Today, there is no standard therapy for this patient population, allowing for the increased potential of selumetinib reaching the market in this indication on a faster track in order to serve this unmet medical need. With a price tag of comparable therapies around $100,000 annually, selumetinib could generate approximately $400 million in peak annual revenue for AstraZeneca, and with a low double-digit royalty between 10%-15%, subsequently $40-$60 million of non-dilutive capital for Array. An approval of selumetinib in this indication, more significantly, would provide further validation of its mechanism of action and make a compelling case for its increased value proposition given that selumetinib is advancing into two Phase III studies this year.
ARRY-502 - Asthma, A Free Call Option
Last October, Array announced plans to present top-line results for its Phase II study in persistent asthma sometime early this summer. One of the four wholly owned assets in the pipeline, ARRY-502 plays an important part in fulfilling Array's development strategy. It is also an asset to which analysts have yet to assign any value. Positive data from the up-coming study and Array will seek to find a worldwide partner. As such, we view ARRY-502 as a free call option in Array's current valuation.
ARRY-502 is an oral CRTh2 antagonist that mediates the actions of PGD2, which is shown to activate CRTh2, resulting in chemotaxis and activation of inflammatory cells and stimulate the production of cytokines that control asthma pathophysiology. ARRY-502, thus, presents a unique and attractive approach to the treatment of mild-moderate allergic asthma. In January 2012, Oxagen Ltd. presented compelling data from its own CRTh2 compound in a randomized Phase IIa study demonstrating a mean change in pre-bronchodilator Forced Expiratory Volume in 1 second FEV(1) > +9% versus placebo, "providing the first clinical evidence that CRTh2 receptors to airflow limitation, symptoms and eosinophilic airway inflammation in asthma." Similar to Roche/Genentech's IL13 (interleukin 13) lebrikizumab, which showed a FEV(1) > +8% in a select patient population with high-periostin and pre-specified based on Th2-signature status in a Phase II study, ARRY-502, which showed a good safety profile across the mild-to-moderate asthma spectrum, could prove to be of major interest to Big Pharma. Prior to falling off patent, Singulair brought in $5 billion a year in annual sales for Merck (MRK). Positive data out of its Phase II study could well land Array a large upfront payment of $40-$60 million.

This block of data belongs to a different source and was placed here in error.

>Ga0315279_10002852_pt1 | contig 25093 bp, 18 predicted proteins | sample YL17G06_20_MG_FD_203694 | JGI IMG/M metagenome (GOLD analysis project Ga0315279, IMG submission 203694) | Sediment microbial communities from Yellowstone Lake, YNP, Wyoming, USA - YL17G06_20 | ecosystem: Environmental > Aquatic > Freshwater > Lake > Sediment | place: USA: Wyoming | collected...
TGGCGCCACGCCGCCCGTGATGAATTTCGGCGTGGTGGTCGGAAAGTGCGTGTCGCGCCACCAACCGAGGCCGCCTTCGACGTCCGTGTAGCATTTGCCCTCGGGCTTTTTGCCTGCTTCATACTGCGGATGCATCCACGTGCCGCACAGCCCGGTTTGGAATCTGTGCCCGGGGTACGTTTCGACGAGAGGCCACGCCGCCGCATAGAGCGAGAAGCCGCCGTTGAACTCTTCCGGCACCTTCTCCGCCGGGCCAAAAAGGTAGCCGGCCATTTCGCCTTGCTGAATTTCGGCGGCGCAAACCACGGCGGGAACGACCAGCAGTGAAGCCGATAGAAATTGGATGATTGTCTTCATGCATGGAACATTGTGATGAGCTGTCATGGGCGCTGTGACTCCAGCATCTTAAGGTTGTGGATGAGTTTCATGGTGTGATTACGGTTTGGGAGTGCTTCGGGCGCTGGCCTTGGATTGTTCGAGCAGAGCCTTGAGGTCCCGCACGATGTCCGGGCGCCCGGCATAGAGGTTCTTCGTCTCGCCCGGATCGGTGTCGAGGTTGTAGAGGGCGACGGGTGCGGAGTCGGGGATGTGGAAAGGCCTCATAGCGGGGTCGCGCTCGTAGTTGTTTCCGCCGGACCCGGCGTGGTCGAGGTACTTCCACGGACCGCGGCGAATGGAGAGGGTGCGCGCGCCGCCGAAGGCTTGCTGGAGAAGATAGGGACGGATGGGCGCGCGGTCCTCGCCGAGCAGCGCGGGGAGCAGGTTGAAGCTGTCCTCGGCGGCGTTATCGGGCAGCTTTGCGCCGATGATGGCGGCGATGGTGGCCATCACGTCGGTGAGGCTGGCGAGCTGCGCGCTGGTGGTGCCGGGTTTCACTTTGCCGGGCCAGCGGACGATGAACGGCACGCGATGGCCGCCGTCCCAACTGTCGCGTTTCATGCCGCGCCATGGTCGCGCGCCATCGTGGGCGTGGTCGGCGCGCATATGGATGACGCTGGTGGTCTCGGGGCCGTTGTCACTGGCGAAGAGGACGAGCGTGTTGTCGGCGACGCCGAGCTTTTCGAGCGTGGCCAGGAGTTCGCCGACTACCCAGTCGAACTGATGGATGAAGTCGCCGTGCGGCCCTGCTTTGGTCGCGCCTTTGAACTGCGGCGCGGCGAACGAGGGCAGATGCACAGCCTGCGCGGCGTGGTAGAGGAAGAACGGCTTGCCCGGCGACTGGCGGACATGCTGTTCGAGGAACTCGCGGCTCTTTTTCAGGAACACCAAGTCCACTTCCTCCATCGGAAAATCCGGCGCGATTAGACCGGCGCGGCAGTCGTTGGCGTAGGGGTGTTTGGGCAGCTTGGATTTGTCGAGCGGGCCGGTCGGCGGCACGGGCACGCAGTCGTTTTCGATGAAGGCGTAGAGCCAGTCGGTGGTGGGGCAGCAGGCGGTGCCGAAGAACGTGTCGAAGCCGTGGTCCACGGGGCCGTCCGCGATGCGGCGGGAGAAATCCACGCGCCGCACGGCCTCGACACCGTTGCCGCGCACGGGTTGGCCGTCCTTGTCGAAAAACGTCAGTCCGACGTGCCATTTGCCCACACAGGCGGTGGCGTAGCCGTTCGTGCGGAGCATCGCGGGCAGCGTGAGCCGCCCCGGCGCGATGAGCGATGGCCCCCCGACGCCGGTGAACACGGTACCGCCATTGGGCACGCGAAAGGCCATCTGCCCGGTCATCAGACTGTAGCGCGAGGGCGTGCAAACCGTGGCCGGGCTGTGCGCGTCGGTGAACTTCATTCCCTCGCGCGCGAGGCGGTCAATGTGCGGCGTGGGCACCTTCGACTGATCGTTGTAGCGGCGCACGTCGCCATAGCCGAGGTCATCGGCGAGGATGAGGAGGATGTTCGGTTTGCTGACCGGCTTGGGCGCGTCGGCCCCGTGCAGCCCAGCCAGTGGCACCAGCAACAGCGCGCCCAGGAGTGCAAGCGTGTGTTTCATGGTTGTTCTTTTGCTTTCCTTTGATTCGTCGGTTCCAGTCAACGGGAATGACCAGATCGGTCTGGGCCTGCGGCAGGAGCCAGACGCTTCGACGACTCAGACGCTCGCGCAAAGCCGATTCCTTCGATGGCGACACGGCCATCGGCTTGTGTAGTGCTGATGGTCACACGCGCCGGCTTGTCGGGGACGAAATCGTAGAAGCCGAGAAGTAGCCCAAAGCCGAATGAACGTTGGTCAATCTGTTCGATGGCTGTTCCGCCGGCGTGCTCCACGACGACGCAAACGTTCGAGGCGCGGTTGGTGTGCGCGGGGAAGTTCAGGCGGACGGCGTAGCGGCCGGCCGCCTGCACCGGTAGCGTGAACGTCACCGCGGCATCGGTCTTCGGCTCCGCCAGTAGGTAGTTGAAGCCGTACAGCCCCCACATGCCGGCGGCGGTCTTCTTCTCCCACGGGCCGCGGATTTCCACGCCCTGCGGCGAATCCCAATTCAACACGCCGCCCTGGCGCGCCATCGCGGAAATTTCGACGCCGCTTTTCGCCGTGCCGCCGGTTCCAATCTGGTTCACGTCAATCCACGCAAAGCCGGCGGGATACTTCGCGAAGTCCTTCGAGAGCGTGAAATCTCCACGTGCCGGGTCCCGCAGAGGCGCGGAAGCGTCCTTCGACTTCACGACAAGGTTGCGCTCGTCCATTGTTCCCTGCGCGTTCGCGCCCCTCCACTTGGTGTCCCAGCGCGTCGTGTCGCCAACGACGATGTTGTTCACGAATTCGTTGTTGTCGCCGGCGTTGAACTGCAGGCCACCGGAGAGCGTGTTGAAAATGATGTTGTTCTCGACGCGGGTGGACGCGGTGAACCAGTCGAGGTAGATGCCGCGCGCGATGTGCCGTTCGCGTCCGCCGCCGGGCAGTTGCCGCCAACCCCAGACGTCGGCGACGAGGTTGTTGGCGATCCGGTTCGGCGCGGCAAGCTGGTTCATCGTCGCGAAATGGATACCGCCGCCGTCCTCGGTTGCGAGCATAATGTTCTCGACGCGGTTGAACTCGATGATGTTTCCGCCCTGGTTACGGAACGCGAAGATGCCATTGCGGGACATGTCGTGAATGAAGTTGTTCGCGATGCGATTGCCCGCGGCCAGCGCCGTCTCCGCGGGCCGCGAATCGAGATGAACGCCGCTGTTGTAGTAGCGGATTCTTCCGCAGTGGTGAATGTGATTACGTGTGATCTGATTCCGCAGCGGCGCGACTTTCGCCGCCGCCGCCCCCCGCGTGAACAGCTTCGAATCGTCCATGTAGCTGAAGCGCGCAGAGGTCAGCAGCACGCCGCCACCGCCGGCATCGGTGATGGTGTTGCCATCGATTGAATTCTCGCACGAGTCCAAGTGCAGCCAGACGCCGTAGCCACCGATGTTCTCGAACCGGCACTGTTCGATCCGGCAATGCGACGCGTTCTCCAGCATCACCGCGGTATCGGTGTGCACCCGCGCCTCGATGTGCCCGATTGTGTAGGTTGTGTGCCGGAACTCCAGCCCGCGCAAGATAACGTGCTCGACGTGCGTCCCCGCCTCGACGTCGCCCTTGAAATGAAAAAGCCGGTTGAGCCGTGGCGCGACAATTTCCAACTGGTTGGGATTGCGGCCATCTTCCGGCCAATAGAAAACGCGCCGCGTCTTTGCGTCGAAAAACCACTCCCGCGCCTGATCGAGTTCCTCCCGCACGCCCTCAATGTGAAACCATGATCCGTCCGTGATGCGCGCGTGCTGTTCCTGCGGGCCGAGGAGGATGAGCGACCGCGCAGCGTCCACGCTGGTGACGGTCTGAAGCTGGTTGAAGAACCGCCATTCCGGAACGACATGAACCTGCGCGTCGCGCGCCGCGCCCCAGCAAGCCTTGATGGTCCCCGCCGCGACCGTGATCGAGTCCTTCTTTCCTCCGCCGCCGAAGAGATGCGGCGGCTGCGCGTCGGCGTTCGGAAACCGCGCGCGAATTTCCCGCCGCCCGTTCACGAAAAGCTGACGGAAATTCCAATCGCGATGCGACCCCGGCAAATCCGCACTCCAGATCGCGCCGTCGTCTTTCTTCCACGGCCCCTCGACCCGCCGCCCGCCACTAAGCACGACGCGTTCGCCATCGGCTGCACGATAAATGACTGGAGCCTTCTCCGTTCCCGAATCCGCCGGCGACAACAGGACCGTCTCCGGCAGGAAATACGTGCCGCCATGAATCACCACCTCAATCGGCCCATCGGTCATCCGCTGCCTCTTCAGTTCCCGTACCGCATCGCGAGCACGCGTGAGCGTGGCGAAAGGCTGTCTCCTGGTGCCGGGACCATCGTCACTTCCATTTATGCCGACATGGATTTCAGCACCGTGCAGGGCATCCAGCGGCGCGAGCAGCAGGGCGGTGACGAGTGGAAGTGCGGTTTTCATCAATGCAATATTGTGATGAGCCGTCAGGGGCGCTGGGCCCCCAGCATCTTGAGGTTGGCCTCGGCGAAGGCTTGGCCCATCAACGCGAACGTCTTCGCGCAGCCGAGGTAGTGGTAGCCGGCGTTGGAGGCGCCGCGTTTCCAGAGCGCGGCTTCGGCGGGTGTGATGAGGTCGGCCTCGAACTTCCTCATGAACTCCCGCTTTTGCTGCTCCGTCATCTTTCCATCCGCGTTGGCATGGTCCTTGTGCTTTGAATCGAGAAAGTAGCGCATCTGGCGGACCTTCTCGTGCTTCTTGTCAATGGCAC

A Catalytic Summer
Many sidelined investors who continue to focus on the cash position of $109 million versus the steady annual burn of about $50 million do not believe Array will be able to finance its up-coming Phase III HemeOnc studies without the need of additional capital next year. It is very likely, however, that positive data from either selumetinib in uveal melanoma or ARRY-502 in asthma could bring in the non-dilutive capital that would put a floor on the stock price around its current $5 level and compel analysts to raise their target prices.
A higher valuation will become even more compelling at this year's ASCO in May when Novartis plans to present data on its Phase Ib/II study of LGX818 in combination with MEK162 (royalties greater than 20%) in BRAF tumor population. Positive data could provide evidence for why this combination trial should be given breakthrough or accelerated approval status. With further validation of its MEK programs and a potentially lucrative partnership with ARRY-502 on the horizon, it appears Array's development strategy could be on the verge of paying dividends to its long-term shareholders.